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                                             87 N.J.L.J. 169
                                            March 19, 1964


Appointed by the New Jersey Supreme Court



Attorney and Client Intermediaries

    This inquiry is best understood from its full presentation:

        As attorneys for a lending institution, we have been asked to prepare “estate planning tax studies” for selected customers of the institution from information supplied by the institution. They wish to show their customers the advantages which accrue from the use of a corporate fiduciary.

        We will have no contact with the customers and our names will not be used by the institution in connection with the program. From the information supplied we will submit to the institution a "study" showing in general terms the advantages of various estate planning devices. A copy of a sample “study” is enclosed for your examination. This “study” will be signed by a corporate officer and our name will not appear. If the customer expresses an interest, he will be told to contact his own attorney. While the lending institution will make no charge for this service, we will bill it for our time in preparing the “studies".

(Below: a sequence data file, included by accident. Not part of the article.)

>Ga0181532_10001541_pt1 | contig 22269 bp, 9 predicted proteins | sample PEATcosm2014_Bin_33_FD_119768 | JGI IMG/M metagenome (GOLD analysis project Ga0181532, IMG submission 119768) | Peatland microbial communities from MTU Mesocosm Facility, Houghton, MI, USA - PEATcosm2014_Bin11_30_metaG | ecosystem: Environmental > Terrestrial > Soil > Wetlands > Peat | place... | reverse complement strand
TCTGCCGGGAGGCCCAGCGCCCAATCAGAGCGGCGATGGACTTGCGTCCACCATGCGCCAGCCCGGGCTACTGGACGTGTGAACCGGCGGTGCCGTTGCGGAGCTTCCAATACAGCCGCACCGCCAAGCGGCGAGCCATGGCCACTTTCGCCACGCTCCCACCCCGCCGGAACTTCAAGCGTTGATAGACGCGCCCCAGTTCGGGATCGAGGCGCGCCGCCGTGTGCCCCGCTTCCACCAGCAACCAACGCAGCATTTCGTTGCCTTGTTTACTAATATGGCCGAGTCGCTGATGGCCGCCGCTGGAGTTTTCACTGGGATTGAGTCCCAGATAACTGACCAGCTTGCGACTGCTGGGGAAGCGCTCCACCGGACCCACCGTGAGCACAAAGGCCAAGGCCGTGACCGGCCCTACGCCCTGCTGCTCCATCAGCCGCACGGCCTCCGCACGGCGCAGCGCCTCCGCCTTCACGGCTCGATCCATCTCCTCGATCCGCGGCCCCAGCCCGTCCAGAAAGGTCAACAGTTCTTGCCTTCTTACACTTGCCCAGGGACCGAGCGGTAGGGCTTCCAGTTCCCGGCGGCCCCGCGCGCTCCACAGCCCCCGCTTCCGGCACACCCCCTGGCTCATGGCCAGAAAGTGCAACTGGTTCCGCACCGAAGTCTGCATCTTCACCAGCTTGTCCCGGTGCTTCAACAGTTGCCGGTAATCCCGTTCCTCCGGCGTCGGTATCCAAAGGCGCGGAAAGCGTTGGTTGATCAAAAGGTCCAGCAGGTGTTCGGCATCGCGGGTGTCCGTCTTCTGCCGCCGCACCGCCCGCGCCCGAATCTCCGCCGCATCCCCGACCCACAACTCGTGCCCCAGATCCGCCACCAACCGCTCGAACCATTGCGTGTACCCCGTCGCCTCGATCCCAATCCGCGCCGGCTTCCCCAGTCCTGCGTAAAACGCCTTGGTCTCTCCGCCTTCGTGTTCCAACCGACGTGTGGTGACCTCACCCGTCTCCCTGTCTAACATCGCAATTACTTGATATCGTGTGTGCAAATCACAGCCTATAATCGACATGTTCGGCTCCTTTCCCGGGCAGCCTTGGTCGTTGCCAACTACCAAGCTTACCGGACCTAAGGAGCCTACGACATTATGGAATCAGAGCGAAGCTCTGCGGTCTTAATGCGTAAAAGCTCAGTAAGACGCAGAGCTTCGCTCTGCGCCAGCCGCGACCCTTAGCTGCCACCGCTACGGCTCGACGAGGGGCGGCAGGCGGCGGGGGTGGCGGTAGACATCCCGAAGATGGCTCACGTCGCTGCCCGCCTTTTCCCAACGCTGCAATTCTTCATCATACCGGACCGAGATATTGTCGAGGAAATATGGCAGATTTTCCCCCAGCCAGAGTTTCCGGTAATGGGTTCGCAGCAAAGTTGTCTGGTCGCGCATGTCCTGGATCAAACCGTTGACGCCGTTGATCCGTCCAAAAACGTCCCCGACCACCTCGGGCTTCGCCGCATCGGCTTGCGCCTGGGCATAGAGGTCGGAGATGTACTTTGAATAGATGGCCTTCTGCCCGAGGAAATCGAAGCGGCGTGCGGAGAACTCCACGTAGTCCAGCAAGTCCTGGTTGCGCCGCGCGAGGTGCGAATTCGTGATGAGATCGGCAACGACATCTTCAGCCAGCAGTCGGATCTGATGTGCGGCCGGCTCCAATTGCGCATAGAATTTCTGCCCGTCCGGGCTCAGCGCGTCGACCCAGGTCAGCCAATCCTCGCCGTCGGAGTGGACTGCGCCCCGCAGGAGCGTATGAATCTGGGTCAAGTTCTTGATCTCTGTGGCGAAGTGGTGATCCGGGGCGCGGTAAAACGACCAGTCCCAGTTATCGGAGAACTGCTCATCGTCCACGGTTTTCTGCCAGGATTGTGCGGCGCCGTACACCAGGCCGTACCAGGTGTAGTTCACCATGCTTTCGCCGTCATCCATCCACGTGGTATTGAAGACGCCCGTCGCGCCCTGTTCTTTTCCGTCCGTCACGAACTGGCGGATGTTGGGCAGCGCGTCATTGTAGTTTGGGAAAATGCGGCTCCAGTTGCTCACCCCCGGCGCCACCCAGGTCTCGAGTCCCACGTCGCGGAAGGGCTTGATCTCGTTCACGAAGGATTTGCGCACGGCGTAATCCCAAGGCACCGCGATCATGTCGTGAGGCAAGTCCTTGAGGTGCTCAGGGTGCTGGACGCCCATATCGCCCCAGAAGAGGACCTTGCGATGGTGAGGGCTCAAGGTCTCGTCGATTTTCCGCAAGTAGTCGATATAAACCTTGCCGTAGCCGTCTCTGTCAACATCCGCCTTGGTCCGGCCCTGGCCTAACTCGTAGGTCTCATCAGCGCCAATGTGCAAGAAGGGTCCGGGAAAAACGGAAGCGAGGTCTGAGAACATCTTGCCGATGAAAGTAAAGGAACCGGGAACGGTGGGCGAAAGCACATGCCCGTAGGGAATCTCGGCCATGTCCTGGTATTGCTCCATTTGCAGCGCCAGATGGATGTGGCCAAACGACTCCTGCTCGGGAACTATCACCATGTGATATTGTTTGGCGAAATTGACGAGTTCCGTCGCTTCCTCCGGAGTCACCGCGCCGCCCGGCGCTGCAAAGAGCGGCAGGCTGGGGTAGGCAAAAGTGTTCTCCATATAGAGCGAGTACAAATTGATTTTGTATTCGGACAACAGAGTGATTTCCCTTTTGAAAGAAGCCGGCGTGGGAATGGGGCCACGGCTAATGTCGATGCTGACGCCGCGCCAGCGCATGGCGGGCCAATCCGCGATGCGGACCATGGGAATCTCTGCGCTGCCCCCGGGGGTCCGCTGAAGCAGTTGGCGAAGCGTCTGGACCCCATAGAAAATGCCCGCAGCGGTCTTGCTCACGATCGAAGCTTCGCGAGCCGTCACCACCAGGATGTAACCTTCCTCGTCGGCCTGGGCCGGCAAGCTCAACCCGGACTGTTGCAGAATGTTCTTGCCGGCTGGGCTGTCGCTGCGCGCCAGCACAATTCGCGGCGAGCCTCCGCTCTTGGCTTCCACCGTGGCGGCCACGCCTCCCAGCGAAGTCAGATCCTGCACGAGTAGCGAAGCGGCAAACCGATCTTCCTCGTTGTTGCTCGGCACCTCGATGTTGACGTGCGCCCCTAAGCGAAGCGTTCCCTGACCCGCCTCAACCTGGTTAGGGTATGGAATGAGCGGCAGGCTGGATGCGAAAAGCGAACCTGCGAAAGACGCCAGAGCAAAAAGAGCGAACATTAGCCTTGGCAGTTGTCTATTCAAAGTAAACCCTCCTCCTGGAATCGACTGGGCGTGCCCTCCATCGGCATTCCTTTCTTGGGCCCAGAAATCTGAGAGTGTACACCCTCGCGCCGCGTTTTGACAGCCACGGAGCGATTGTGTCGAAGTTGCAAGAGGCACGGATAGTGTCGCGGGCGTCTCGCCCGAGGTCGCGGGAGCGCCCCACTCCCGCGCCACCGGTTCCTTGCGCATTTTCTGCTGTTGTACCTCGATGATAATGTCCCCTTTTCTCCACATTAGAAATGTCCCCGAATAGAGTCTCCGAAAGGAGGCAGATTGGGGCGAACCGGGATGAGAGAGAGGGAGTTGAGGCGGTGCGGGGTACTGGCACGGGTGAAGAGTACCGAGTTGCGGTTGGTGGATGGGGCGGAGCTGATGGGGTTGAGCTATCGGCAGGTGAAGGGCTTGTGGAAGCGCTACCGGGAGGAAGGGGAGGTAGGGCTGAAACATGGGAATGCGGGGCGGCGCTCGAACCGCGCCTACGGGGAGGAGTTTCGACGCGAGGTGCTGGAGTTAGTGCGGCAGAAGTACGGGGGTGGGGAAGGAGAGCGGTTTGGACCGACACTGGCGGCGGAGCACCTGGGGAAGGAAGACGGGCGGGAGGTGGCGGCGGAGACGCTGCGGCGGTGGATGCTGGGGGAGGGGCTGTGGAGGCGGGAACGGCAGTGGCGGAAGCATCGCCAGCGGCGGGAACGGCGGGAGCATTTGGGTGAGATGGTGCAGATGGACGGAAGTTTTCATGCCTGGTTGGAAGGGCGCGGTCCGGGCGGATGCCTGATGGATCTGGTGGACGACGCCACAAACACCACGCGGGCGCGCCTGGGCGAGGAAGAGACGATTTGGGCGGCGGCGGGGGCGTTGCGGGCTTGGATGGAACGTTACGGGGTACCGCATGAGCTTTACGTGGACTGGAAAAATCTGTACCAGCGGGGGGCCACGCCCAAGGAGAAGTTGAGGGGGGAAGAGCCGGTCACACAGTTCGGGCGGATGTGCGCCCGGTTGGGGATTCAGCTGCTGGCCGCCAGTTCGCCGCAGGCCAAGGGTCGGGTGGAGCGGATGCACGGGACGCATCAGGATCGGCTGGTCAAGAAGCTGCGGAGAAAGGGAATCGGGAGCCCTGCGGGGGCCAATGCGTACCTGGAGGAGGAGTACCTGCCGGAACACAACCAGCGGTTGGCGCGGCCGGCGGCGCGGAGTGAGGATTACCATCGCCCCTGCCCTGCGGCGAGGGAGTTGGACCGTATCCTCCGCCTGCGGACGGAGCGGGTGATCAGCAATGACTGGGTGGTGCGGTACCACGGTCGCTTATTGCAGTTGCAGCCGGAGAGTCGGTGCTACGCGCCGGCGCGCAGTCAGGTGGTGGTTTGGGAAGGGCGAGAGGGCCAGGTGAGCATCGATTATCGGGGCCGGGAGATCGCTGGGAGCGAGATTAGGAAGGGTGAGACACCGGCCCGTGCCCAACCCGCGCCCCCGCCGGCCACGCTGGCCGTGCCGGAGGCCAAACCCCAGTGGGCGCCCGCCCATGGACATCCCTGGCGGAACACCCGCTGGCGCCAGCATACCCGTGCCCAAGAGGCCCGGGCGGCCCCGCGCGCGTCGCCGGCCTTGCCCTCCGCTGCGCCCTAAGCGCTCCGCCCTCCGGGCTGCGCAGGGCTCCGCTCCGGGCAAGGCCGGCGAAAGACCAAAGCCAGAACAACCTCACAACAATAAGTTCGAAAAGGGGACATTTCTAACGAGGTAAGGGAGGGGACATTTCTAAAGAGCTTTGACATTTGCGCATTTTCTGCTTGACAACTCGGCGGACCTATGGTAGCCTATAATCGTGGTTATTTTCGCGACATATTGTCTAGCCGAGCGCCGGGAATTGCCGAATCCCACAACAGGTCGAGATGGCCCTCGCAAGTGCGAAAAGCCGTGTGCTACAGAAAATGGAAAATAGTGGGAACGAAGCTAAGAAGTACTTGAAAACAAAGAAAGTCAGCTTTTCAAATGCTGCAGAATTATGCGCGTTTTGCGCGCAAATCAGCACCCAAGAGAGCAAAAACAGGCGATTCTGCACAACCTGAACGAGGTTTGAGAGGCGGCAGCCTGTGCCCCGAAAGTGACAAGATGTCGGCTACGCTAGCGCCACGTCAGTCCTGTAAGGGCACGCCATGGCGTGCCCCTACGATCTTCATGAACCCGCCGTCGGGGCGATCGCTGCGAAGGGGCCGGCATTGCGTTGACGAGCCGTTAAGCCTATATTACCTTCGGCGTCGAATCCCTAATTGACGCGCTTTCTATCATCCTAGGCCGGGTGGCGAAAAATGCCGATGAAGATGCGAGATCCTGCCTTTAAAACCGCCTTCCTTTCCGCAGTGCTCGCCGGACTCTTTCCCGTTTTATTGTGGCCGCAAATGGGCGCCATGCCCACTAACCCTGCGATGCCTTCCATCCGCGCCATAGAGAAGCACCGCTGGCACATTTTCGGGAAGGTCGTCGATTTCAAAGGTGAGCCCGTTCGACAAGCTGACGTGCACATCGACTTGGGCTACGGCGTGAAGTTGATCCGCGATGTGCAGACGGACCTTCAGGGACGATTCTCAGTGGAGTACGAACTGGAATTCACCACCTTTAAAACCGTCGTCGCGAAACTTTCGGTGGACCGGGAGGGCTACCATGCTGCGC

Canons of Professional Ethics, Canon 35 reads in part:

        The professional services of a lawyer should not be controlled or exploited by any lay agency, personal or corporate, which intervenes between client and lawyer. A lawyer's responsibilities and qualifications are individual. He should avoid all relations which direct the performance of his duties by or in the interest of such intermediary. A lawyer's relation to his client should be personal, and the responsibility should be direct to the client.

    The service requested by the lending institution of its attorneys is not for the lending institution, but rather for its selected customers, whom the attorneys never contact, and, further,

the result of the service performed by the attorneys, called a "study," is permitted by the attorneys to be appropriated by the lending institution with the affixing of the signature of its corporate officer thereto, and by it being shown to its selected customers. American Bar Association, Committee on Professional Ethics, Opinion 35 (1931) states:
        Lawyers should not aid or participate in any way in the practice of law by laymen or lay agencies, nor should they in any way sanction the same or profit therefrom.

    The Committee is of the opinion that such an arrangement would be a clear violation of Canon 35. See N.J. Advisory Committee on
Professional Ethics, Opinion 17, 87 N.J.L.J. 113 (1964).

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